Despite the fact that the internet has made it easier than ever for small businesses to compete with the big boys and win, the first year of company can be challenging. Any successful entrepreneur, including myself, is likely to have failed at least once. I’ve had a couple of successes, but I also have a long list of failures.
“I have not failed 10,000 times,” declared American inventor and businessman Thomas Edison. I’ve proven that those 10,000 ways aren’t going to work.”
In the early 2000s, I saw an opportunity to develop a company that would allow anyone to snap images and sell them online for a profit. Snapdaq.com was founded, allowing anyone to save, rate, sell, and buy images. However, it failed.
Our client growth stalled after we converted early adopters. The reasons behind this are rather evident in retrospect. It was cumbersome and tough to operate. We didn’t have enough money for marketing to build a community. After a year or so, some really attractive competitors appeared. With the start of a new year, I thought I’d share what I’ve learned through mistakes like these, as well as how I would do things differently in my first year of business.
1 Make a list of your company’s strengths and problems.
Understanding what your company does, what it excels at, and where the difficulties are are all part of strategy. If you’re aware of these concerns from the outset, you’ll be better prepared for a lot more challenges.
2 Know what your company does in a single sentence.
“What does your company do?” is the most frequently asked question. If you’re scratching your head after 30 seconds, I’m guessing potential clients are scratching theirs as well. You should be able to better sell the advantages of what you do than anyone else. And there will be several occasions when summarising what you do in a single statement might make or break future business chances.
3 Don’t let day-to-day operations blind you.
Most businesses, in my experience, have no strategy at all. Instead, they are preoccupied with the mundane, which can slow you down. The risk is that you lose sight of where you want your company to go and what you need to do to get there. If you’re caught in the middle of a storm, you’ll need to take a break from the firefighting to gain some perspective on how to achieve your company objectives. If necessary, enlist the assistance of others.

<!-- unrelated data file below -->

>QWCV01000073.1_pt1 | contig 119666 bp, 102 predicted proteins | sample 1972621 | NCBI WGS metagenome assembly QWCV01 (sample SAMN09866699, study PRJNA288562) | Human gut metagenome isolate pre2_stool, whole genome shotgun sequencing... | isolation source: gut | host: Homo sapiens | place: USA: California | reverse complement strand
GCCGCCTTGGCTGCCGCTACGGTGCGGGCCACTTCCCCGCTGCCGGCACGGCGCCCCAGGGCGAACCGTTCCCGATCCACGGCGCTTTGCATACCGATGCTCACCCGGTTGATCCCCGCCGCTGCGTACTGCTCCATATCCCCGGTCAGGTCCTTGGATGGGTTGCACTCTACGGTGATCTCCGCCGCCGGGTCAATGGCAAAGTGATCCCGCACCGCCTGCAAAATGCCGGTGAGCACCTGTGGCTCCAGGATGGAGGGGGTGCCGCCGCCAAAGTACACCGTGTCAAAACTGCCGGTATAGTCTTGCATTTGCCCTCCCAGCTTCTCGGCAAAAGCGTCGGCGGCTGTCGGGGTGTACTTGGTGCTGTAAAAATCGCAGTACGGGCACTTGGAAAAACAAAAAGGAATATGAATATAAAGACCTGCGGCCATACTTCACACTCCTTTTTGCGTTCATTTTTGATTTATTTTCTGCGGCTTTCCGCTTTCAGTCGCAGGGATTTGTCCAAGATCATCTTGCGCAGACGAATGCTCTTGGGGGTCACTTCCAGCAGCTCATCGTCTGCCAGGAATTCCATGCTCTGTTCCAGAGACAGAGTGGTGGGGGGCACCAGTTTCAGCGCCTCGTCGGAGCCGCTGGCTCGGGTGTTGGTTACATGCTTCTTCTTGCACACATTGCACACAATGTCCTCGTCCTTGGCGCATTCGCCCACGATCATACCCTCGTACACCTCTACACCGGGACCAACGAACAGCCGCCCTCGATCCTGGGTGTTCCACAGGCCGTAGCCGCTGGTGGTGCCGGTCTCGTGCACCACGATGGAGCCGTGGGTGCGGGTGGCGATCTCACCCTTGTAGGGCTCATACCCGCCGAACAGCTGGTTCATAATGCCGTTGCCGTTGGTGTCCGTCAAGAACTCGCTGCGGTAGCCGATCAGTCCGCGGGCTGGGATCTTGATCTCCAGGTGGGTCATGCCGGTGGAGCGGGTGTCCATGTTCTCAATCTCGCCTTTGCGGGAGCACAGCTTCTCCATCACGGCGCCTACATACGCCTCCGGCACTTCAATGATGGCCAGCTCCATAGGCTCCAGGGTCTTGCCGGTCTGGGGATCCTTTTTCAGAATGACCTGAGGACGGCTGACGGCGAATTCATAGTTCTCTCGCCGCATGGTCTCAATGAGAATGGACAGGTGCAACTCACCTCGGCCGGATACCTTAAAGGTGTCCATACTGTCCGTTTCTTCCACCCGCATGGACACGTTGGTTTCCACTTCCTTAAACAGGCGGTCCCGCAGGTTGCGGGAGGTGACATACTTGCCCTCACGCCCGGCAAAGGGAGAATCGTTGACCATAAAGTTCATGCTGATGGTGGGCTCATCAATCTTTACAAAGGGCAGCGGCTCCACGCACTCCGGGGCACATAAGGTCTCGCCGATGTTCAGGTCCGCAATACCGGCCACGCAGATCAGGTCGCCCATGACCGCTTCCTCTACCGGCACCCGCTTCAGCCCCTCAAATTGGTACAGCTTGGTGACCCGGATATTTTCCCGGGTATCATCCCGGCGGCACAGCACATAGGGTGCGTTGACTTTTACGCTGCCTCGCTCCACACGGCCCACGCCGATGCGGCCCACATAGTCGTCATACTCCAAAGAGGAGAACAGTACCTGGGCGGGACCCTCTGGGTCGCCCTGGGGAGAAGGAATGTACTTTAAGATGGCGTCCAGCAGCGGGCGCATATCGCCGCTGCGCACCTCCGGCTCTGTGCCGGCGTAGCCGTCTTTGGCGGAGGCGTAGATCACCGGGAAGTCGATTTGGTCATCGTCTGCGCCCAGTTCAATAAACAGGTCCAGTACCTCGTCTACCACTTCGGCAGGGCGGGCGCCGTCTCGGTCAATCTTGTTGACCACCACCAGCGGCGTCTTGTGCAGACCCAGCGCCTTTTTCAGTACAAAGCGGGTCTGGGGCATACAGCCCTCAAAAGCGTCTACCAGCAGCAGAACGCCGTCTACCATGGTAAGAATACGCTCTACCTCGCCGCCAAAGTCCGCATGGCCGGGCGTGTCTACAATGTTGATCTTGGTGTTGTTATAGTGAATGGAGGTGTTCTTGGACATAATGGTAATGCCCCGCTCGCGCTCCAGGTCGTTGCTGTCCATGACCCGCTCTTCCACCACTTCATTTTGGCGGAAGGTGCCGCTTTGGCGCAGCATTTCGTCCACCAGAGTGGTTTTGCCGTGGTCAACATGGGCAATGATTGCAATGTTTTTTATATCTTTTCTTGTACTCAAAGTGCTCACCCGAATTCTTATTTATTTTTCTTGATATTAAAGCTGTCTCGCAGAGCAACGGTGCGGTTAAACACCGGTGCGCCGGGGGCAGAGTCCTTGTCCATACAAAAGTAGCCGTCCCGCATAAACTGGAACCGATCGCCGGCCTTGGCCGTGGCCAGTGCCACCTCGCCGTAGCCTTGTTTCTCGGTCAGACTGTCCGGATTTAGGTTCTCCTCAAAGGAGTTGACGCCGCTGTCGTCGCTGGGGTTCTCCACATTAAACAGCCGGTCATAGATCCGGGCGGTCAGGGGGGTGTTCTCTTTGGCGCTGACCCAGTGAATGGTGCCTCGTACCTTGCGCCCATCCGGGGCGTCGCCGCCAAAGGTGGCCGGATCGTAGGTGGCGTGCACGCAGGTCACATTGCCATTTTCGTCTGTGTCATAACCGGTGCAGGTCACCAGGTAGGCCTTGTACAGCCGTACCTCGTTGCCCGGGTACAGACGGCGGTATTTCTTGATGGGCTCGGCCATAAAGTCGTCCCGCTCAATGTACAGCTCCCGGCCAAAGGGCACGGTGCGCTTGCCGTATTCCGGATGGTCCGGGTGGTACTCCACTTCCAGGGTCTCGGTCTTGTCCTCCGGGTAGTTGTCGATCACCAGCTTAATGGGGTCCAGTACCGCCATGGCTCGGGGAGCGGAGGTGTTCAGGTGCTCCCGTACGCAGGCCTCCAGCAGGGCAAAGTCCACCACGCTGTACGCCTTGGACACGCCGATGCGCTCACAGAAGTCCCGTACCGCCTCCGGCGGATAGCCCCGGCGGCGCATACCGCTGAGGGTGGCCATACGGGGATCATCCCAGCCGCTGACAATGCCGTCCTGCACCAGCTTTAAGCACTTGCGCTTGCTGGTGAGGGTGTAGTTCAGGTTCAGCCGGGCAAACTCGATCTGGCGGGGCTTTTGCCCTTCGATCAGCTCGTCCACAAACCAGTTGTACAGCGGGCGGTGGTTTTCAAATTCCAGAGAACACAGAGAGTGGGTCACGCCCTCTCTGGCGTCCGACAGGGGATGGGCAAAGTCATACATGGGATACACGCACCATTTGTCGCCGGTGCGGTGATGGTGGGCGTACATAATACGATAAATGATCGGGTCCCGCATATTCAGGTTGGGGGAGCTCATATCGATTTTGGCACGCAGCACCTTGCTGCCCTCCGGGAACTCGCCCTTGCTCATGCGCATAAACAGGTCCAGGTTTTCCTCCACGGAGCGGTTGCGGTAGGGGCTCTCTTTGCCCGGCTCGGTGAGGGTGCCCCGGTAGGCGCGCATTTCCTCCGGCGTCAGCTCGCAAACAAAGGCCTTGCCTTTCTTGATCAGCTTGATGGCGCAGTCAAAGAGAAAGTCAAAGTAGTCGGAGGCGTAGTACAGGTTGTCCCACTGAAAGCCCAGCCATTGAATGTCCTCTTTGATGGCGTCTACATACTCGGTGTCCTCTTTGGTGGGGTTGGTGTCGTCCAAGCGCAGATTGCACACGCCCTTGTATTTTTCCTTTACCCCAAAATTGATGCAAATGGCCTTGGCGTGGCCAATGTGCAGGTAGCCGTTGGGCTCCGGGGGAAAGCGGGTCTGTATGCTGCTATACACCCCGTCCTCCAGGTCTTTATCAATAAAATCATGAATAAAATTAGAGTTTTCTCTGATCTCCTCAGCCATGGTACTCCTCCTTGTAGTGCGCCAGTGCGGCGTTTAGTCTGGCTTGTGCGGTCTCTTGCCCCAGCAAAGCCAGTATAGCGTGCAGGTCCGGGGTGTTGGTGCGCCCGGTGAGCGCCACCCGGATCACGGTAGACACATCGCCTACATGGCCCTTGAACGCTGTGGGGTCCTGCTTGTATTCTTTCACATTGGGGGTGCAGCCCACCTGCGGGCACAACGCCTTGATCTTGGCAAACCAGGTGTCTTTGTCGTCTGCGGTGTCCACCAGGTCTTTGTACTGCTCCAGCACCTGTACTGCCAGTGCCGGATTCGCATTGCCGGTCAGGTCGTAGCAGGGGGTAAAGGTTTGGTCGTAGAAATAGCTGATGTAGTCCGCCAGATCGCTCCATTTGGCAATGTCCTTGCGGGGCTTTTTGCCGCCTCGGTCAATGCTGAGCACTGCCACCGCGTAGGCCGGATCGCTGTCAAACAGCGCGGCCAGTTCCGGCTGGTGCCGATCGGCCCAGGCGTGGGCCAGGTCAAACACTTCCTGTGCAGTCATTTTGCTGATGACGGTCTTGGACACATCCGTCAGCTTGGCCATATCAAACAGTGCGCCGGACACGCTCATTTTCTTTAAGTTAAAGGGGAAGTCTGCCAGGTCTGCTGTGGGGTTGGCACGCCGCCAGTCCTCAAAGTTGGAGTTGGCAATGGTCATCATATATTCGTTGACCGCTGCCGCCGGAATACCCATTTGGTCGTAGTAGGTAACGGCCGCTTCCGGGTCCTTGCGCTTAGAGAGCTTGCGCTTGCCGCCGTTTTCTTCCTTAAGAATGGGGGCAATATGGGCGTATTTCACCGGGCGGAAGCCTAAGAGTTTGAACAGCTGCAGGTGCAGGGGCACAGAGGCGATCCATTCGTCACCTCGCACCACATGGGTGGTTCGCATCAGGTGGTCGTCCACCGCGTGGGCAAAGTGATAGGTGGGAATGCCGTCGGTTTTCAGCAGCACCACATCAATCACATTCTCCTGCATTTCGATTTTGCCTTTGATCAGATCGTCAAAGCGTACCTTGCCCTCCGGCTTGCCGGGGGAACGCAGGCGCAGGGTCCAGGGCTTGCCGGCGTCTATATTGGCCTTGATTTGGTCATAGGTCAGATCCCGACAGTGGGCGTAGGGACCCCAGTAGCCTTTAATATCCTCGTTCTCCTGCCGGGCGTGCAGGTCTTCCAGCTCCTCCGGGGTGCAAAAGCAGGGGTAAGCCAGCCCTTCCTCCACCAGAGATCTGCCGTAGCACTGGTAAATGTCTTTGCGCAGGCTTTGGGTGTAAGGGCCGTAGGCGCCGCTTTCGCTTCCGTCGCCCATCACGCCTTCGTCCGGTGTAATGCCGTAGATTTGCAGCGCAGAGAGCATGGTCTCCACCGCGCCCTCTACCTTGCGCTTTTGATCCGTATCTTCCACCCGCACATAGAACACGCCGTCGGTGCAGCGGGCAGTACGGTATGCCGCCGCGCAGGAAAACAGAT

4 Consider where you can add the most value.
Similarly, while starting and growing a small business, you must consider your time carefully. Spend money on activities with the greatest measurable return. Your time is the most valuable asset in your company. It is your responsibility to determine what is important to you and to resist doing what is necessary for others. As difficult as it is, I find it quite beneficial to entirely ignore the desire to work through my email account.
5 Don’t put new business ahead of existing consumers.
According to studies conducted in the United States, less than 1% of businesses provide exceptional customer service. This, I believe, is due to the fact that most organisations do not prioritise customer service. Looking after freshly won clients should be the cornerstone of sustained growth in the first year of operation — they are your largest advocates for new customers and the reason you were able to get your business off the ground.
6 Disseminate feedback within the company
Send surveys to your consumers to learn what they enjoy and don’t like, especially if they’ve decided to quit. Make sure that everyone in your company reads both the positive and negative customer feedback, and that you demonstrate the link between what individuals do and what it implies for the consumer. Allowing staff to interact with consumers will help them better grasp their situation and how to aid them.
7 Find freelancers through your network.
Freelancers can add a lot of value to your company. My advice is to tap into your network and hire people you enjoy working with as well as those who are knowledgeable. This will assist you in prioritising and concentrating on your company’s aims and ambitions.
8 Profit from culture
There is a clear correlation between a company’s culture and its profitability — a workplace with the proper balance of fun, dedication, ethics, and creativity may add significant value, eliminate gossip, and reduce employee turnover. Your company’s culture is your responsibility. Make the ideal one.
Nick Leech is the digital director of 123-reg, a small business domain registrar, and the founder of a number of enterprises, including an internet advertising firm, a green business directory, and a mobile app agency.